Low Energy Neutral Atoms and Kappa Ion Distributions in the Heliosheath

Thursday, 18 December 2014: 2:25 PM
Stephen Fuselier1, Frederic Allegrini1, Maciej Bzowski2, Maher A Dayeh1, Mihir Indrajit Desai3, Herbert O Funsten4, Andre Galli5, David Heirtzler6, Paul H Janzen7, Marzena A. Kubiak2, Harald Kucharek8, William S Lewis3, George Livadiotis3, David J McComas1, Eberhard Moebius8, Steven M Petrinec9, Marty Scott Quinn10, Nathan Schwadron6, Justyna M Sokol2 and Karlheinz J Trattner11, (1)Southwest Research Institute San Antonio, San Antonio, TX, United States, (2)Space Research Center Polish Academy of Sciences, Warsaw, Poland, (3)Southwest Research Institute, San Antonio, TX, United States, (4)Los Alamos Natl Laboratory, Los Alamos, NM, United States, (5)University of Bern, Bern, Switzerland, (6)University of New Hampshire, Durham, NH, United States, (7)University of Montana, Missoula, MT, United States, (8)Univ New Hampshire, Durham, NH, United States, (9)Lockheed Martin Space Systems, Cupertino, CA, United States, (10)University of New Hampshire Main Campus, Durham, United States, (11)Laboratory for Atmospheric and Space Physics, Boulder, CO, United States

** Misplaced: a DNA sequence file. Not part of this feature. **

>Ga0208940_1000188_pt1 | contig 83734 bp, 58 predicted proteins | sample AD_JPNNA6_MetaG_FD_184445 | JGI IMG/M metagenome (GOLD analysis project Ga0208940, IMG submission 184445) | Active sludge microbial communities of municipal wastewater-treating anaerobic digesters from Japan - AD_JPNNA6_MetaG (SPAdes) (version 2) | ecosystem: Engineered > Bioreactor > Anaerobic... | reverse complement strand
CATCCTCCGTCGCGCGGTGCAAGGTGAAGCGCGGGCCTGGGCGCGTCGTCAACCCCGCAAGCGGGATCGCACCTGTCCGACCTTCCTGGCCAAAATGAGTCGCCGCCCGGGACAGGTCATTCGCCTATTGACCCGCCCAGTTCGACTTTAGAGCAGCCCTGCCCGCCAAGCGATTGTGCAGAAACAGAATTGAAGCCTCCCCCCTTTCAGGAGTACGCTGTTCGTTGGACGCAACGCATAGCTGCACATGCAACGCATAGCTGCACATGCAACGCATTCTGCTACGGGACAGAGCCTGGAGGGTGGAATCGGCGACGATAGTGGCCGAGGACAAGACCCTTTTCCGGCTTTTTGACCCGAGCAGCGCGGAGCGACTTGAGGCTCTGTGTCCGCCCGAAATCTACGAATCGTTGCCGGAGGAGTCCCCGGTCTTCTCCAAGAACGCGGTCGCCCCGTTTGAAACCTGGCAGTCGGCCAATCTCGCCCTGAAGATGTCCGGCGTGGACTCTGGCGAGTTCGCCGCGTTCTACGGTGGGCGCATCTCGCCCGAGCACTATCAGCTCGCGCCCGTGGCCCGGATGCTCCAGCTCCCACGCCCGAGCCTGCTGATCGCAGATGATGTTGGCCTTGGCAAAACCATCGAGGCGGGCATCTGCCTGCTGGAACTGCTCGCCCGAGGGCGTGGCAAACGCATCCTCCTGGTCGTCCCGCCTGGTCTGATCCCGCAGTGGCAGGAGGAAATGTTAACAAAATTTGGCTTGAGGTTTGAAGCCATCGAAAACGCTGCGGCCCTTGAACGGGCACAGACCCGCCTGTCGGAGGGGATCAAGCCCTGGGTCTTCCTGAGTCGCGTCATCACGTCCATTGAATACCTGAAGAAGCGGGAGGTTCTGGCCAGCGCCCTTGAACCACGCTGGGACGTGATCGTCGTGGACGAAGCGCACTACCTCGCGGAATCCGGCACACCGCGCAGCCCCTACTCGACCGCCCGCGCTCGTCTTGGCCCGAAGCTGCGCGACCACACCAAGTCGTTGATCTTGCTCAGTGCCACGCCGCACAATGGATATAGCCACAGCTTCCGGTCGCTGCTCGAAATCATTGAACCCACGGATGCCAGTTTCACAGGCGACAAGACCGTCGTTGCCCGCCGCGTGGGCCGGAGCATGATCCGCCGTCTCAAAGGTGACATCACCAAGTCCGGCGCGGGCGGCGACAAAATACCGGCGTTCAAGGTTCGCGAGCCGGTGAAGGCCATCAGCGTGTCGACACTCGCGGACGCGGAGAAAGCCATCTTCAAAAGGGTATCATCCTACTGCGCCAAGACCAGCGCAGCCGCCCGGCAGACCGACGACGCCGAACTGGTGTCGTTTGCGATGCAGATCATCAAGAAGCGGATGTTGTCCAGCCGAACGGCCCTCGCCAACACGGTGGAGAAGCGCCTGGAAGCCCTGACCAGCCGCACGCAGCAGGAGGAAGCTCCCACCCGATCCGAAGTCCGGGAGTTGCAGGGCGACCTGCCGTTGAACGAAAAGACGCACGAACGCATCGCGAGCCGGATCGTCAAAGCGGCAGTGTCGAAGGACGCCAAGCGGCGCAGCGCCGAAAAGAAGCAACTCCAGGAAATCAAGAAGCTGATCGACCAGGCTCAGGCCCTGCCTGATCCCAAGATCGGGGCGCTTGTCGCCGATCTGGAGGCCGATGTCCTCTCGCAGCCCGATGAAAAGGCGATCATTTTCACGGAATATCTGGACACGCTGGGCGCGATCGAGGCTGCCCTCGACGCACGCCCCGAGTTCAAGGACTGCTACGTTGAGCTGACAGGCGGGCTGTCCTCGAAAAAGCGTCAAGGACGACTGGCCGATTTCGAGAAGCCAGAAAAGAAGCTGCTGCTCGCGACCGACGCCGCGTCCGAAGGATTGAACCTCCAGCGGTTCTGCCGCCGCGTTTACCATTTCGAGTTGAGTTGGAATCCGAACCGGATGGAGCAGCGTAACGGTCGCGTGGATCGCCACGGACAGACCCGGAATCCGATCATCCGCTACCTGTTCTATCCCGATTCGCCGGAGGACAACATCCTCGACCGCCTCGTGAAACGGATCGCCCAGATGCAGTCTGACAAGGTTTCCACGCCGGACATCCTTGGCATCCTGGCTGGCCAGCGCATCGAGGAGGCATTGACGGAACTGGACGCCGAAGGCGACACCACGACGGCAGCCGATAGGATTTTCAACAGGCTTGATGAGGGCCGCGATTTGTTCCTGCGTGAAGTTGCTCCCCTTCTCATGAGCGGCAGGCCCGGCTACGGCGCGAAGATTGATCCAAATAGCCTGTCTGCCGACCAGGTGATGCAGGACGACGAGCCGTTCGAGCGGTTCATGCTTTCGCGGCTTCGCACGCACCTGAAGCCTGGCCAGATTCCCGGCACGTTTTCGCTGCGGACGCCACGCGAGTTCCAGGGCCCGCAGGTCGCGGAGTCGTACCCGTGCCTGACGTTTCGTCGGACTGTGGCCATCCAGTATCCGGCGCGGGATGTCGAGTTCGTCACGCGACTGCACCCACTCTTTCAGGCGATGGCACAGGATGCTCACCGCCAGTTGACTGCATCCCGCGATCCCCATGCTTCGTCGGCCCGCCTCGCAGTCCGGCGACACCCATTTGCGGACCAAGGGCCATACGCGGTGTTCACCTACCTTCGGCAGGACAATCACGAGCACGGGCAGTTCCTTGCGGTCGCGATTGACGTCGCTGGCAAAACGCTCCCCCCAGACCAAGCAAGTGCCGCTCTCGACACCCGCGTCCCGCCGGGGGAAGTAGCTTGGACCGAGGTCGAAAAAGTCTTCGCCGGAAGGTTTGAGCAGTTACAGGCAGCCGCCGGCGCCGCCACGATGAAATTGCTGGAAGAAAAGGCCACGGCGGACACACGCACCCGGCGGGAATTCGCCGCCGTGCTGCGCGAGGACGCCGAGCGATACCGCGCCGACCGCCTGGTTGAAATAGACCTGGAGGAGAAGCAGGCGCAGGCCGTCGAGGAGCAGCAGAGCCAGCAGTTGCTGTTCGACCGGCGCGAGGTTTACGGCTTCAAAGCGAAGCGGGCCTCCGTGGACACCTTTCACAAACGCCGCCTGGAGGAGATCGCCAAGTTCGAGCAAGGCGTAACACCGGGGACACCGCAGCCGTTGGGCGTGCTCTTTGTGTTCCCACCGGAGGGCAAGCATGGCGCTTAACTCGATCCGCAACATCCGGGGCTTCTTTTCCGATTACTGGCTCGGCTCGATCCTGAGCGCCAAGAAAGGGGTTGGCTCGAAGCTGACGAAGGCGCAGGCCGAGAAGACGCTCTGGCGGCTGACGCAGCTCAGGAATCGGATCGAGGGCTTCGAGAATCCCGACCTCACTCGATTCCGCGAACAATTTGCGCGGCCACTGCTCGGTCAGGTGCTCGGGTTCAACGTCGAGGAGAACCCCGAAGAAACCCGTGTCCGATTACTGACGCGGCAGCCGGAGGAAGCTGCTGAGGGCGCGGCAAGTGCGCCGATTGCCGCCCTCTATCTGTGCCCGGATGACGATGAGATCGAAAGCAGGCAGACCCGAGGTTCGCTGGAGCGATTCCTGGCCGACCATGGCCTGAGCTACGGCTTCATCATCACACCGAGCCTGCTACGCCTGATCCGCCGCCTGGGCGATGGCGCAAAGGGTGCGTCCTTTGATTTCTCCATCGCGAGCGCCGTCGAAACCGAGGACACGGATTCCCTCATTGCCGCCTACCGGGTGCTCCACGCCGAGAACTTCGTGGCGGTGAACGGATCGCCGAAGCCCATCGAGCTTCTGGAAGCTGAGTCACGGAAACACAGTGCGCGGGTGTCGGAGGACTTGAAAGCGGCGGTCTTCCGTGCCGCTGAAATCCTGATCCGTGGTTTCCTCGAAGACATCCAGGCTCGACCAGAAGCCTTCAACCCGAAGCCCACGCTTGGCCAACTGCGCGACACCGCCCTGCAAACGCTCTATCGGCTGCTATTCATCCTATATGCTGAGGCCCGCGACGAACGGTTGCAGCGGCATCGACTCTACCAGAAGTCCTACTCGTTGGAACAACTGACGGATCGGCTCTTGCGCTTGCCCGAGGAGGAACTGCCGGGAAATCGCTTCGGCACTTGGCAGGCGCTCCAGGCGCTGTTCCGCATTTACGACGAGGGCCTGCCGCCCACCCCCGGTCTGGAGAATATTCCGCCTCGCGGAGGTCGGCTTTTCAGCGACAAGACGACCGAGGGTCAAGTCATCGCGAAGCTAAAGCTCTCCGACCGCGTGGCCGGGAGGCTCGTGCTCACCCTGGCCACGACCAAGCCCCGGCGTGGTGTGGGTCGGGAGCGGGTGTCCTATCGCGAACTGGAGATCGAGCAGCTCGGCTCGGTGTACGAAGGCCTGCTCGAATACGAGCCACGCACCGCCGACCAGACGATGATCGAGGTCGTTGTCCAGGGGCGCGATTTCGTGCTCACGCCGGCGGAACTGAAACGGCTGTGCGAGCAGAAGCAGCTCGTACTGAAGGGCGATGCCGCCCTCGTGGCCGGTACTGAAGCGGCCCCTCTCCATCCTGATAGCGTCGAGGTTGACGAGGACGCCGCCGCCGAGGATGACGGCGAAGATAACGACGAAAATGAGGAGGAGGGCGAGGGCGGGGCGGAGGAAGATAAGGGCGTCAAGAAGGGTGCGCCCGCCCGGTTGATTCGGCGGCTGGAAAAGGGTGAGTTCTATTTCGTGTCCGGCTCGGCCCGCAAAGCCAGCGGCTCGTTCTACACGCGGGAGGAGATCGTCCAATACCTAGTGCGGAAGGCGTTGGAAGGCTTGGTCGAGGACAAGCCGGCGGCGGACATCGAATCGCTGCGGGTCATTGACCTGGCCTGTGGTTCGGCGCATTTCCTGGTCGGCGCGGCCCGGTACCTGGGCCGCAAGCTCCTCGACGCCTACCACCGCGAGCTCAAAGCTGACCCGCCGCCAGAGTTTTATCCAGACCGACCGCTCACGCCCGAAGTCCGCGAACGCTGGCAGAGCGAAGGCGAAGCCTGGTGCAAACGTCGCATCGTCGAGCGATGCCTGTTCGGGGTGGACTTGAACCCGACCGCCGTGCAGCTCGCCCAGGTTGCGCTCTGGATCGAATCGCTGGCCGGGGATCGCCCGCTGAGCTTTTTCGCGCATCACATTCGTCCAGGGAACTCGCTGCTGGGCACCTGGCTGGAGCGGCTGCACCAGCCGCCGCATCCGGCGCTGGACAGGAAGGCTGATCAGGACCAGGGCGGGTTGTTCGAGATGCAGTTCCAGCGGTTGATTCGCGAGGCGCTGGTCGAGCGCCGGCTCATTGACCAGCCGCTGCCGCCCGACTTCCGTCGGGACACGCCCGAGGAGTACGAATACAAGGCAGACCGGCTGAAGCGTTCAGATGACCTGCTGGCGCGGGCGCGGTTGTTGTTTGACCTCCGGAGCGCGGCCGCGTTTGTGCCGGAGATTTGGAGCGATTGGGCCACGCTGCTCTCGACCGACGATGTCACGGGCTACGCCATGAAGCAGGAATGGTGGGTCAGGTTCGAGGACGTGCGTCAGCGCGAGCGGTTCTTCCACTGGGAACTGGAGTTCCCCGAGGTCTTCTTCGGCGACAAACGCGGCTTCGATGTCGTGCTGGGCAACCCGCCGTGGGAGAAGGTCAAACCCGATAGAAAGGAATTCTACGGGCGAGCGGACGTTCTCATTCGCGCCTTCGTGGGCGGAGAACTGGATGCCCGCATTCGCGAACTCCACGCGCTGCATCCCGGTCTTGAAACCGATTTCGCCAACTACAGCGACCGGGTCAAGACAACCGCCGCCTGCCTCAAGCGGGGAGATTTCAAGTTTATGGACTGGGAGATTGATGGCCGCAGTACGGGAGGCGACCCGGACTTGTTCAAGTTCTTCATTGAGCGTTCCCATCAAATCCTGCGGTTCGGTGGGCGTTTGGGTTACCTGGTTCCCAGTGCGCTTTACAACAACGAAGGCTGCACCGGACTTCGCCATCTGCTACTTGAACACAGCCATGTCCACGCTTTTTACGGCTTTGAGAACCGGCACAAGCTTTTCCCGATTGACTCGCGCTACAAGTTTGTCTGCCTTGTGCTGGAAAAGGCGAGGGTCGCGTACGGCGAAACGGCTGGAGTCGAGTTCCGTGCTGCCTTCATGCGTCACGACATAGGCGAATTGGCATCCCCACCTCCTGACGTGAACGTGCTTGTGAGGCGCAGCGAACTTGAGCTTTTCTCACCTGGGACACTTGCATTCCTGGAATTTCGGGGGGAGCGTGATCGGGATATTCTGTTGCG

In the heliosheath beyond the termination shock, low-energy (<0.5 keV) neutral atoms are created by charge exchange of ions with interstellar neutrals. Detecting these neutrals from Earth orbit is challenging because their flux is reduced substantially by ionization losses as they propagate from about 100 AU to 1 AU and because the measured flux competes with a variety of other signals and backgrounds. Using observations from IBEX-Lo and -Hi from two opposing vantage points in Earth orbit, a lower energy limit of about 0.1 keV on measurements of ENAs from the heliosphere and the characteristics of the energy spectrum from about 0.1 to 6 keV are established in two directions in the sky. The ion distribution that produces these neutrals is very kappa-like over 2 decades in energy, based on the ENA observations. When combined with in situ Voyager ion measurements, this kappa-like behavior extends over 5 decades in energy. This presentation focuses on the origins of the kappa-like ion distribution, particularly at lower energies, and investigates the implications for the ion-neutral interactions in the heliosheath.